We’ll discuss these: The challenges The case for community investment by social landlords g15 investment in communities – what and how?
Transcript of "Helen Cope - Creating Communities in the Capital"
London WellbeingConference 2013Creating Communitiesin the CapitalPresentation byHelen Cope
What is community investment?Community investment is investment inpeople rather than bricks and mortar: e.g. Employment and skills Health Financial and social inclusion Safer neighbourhoods Empowerment and capacity building
Context Welfare reform Local cooperation Social Value Act 2012 ‘Big society’ Austerity Rising unemployment
Context: National UK unemployment rate 2.51 million or 7.8 per cent; 1.3 million have been unemployed for over one or two years; 945,000 unemployed 16 to 24 year olds, 1in 5; In some hotspots over 1 in 3 working-age residents are out ofwork; Fewer than half of social tenants of working age are believed tobe in employment; 80% of new housing association tenants aged 16-24 areunemployed; Skills levels are also low.
The Challenge in social housing• 62% of households in the social housing sector receivehousing benefits• 68% of households in the social housing sector haveincomes less than £15,000• 31% of households in the social housing sector are ofretirement age• 43% of people living in the social housing sector have along term disability• 20% of people living in social housing are children
G15 investment in communities 2011-12 Programmes and services benefitting over 87,000Londoners £40.3 million a year invested in communities( jobs, better skills, improved health andopportunities) 2,000 people into work with an estimated saving tothe Treasury of a £46 million; 5,000 young people through educational ortraining programmes: potential saving to thepublic purse of £29 million. 87% satisfied 840 projects were delivered
Chart 2: Spending by service area43%16%12%12%10%4%3%Employment supportCommunity CohesionYoung persons initiativesFinancial inclusionEnergy savingTackling ASBDigital Inclusion
Job pathways 2,000 people moved into work: a saving of £46million to theeconomy; 23,250 Londoners benefitted from access to jobs and jobpathways; 3,800 people attended accredited training courses with 3,000completing them; 293 apprenticeships were taken up; 14,200 Londoners received advice and guidance leading to jobspathways; 625 people benefitted from paid placement and a further 500into work experience placements; 1,860 Londoners developed skills through volunteeringplacements.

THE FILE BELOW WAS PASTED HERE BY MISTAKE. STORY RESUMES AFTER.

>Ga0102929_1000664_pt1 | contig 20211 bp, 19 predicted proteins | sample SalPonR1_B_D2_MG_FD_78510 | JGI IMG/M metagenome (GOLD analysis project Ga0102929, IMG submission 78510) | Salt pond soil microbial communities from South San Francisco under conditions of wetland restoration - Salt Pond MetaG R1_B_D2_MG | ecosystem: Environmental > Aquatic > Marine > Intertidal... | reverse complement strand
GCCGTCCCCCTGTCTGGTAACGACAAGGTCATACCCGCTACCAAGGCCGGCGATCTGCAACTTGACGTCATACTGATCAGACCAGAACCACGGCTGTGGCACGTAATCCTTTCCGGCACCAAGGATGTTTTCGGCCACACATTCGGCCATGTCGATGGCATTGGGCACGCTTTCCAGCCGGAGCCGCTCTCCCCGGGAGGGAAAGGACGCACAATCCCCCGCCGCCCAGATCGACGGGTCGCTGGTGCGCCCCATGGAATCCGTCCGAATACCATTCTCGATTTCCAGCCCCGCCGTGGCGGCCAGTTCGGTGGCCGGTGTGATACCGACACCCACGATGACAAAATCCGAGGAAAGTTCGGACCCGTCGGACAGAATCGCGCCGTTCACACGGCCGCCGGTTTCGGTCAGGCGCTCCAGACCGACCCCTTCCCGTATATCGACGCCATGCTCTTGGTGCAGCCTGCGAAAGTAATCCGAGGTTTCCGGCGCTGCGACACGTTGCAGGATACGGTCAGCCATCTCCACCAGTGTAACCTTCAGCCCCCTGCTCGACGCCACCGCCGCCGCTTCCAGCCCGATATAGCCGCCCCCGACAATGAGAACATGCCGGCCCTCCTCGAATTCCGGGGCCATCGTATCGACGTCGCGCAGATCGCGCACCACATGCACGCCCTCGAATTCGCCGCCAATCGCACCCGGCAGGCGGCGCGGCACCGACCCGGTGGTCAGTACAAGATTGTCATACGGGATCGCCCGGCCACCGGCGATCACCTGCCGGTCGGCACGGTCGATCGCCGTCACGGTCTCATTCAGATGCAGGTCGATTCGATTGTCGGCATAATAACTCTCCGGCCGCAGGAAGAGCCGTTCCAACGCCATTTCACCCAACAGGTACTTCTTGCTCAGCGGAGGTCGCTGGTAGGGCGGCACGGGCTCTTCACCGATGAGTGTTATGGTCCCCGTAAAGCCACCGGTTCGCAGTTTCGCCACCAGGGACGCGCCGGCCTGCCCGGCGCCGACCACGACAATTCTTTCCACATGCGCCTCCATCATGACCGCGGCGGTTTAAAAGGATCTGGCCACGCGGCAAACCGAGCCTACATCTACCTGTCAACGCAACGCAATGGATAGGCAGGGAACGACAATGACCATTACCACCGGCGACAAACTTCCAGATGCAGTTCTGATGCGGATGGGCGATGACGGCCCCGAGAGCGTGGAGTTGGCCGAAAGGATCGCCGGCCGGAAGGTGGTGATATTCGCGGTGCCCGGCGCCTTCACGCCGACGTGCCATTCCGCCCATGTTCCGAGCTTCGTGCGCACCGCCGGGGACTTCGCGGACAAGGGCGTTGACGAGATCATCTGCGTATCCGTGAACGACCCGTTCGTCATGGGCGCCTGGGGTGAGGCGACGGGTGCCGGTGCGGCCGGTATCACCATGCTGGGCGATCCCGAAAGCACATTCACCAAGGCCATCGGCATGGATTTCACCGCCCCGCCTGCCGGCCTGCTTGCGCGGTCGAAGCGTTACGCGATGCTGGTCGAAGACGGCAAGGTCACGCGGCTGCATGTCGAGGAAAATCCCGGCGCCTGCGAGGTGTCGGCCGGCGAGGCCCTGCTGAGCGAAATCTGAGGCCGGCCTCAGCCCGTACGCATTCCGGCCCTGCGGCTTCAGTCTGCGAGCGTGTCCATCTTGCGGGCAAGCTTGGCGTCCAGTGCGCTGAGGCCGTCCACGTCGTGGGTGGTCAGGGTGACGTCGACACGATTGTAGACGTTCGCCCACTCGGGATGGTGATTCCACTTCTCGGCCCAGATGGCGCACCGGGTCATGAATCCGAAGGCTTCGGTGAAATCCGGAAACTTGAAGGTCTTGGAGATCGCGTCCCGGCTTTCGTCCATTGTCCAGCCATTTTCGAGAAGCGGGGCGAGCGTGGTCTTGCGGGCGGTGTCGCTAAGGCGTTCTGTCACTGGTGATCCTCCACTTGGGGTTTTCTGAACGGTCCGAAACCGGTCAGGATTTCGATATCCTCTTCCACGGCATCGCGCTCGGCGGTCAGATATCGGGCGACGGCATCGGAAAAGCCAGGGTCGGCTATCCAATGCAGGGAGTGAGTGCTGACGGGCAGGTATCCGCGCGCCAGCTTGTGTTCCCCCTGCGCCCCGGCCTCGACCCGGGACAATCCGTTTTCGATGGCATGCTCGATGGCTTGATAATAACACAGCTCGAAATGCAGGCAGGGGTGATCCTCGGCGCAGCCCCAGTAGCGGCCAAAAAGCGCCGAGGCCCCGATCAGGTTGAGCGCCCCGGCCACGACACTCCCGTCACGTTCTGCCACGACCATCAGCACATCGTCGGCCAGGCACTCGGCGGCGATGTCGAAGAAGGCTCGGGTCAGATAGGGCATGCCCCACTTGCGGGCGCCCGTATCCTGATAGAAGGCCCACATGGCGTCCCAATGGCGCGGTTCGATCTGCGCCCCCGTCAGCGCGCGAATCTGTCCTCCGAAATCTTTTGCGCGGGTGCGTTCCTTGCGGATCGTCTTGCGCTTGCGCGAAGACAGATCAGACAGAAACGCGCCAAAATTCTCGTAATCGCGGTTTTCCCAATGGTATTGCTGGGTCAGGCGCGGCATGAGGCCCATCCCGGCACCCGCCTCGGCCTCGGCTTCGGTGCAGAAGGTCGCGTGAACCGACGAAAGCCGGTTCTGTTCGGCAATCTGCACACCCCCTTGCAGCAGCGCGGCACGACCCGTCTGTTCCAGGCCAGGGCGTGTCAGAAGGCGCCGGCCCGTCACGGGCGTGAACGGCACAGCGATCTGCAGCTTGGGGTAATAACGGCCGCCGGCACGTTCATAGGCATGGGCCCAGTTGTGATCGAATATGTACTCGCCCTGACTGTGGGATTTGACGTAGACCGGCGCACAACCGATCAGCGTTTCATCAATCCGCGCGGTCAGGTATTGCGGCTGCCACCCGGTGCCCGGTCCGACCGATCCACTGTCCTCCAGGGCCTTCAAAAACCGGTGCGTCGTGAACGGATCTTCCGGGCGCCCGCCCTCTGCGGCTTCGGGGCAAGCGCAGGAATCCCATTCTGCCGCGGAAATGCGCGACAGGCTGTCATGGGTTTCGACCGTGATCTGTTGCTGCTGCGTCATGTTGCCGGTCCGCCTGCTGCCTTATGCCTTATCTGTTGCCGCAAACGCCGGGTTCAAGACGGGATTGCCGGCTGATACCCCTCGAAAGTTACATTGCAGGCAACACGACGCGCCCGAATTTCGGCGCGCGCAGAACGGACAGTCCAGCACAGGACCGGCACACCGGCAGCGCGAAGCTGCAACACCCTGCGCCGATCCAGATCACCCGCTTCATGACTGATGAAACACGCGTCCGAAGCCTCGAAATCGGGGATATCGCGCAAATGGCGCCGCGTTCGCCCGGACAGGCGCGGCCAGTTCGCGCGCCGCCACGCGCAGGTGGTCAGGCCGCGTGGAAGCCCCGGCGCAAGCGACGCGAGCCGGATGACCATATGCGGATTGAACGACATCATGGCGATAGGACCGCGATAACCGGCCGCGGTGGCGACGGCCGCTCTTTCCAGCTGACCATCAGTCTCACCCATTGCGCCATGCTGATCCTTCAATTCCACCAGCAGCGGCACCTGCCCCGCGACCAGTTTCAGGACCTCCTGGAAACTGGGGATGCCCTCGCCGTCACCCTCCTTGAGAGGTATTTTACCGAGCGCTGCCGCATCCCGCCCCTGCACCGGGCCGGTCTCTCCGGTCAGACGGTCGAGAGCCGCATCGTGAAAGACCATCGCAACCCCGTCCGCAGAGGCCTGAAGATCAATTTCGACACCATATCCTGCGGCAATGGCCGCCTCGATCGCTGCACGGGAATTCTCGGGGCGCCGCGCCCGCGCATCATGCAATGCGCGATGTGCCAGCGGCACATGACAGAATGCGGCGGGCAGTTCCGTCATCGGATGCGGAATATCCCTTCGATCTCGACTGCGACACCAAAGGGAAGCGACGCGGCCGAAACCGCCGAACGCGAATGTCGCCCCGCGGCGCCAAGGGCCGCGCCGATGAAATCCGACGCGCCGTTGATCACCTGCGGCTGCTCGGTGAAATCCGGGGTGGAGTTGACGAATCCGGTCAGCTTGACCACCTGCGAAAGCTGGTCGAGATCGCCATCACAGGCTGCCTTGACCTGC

Inspiring young people Over 1.5 million children live in London. 40% or 600,000 of them live in poverty 1 in 4 youngpeople in London are unemployed (25%); 1 in 3.6 young men are unemployed (27%) and 22%of young women; Nearly 1 in 2 black and Pakistani young adults arejobless (44%); 24,000 have been unemployed for over 12 months; London’s youth unemployment rate is the highest inthe country after Yorkshire.
Inspiring young people In 2011-12 the g15 invested £4.9 million in over 300specific services for young people. They assist youngpeople through dedicated programmes including: Delivering almost 300 apprenticeships; Volunteering and participation including youngcitizenship programmes; Capacity building through sport and arts; Family support and early interventions includingparenting; Children leaving care; Youth crime prevention; Money advice.
Supporting resilient communities 208 community safety/community cohesion projectswere delivered; Over 60 projects were delivered specifically todeflect anti-social behaviour; 6,270 Londoners were engaged and progressedthrough wellbeing sessions; Almost 4,000 family interventions were achieved; £9.6 million was invested by the g15 (excludingexternal funding) in supporting communities. significant support to voluntary, community sector,and social enterprise partners is provided across thecapital.
Strategic approach People – creating maximum opportunity toimprove the quality of life of individuals Partnerships – building strong links with keyexternal partners Performance – measure impact Funding
Vulnerablee.g. Ex Offender/Homelesse.g. employabilityconfidence buildingVulnerablee.g. Ex Offender/Homelesse.g. employabilityconfidence buildingOlder persone.g. VolunteeringPT workingHealthActivitiesOlder persone.g. VolunteeringPT workingHealthActivitiesAdulte.g. Employment and skillsFinancial inclusionHealth and well beingParental skillsAdulte.g. Employment and skillsFinancial inclusionHealth and well beingParental skillsYoung Person(16-25) e.g.Apprenticeships/skillsPlacementsSportLeisurePreventing ASBYoung Person(16-25) e.g.Apprenticeships/skillsPlacementsSportLeisurePreventing ASBChild(under 16) e.g.Schools initiativesBreakfast clubsPre-schoolPlayChild(under 16) e.g.Schools initiativesBreakfast clubsPre-schoolPlayPEOPLEPLACEPARTNERSHIPPEOPLEPLACEPARTNERSHIP
Employment and SkillsAcademy Specialist interventions to remove barriers toemployability Benefits and Financial advice Peer Mentoring and Coaching (face to face andtelephone) Accredited programmes of vocational and basic skillssupport linked to local colleges, Links to National Careers Service helpline Volunteering Programme Parenting and “Home Maker” Programmes Preferred partner for apprenticeship training
For further information pleasedo not hesitate to contact me:firstname.lastname@example.org
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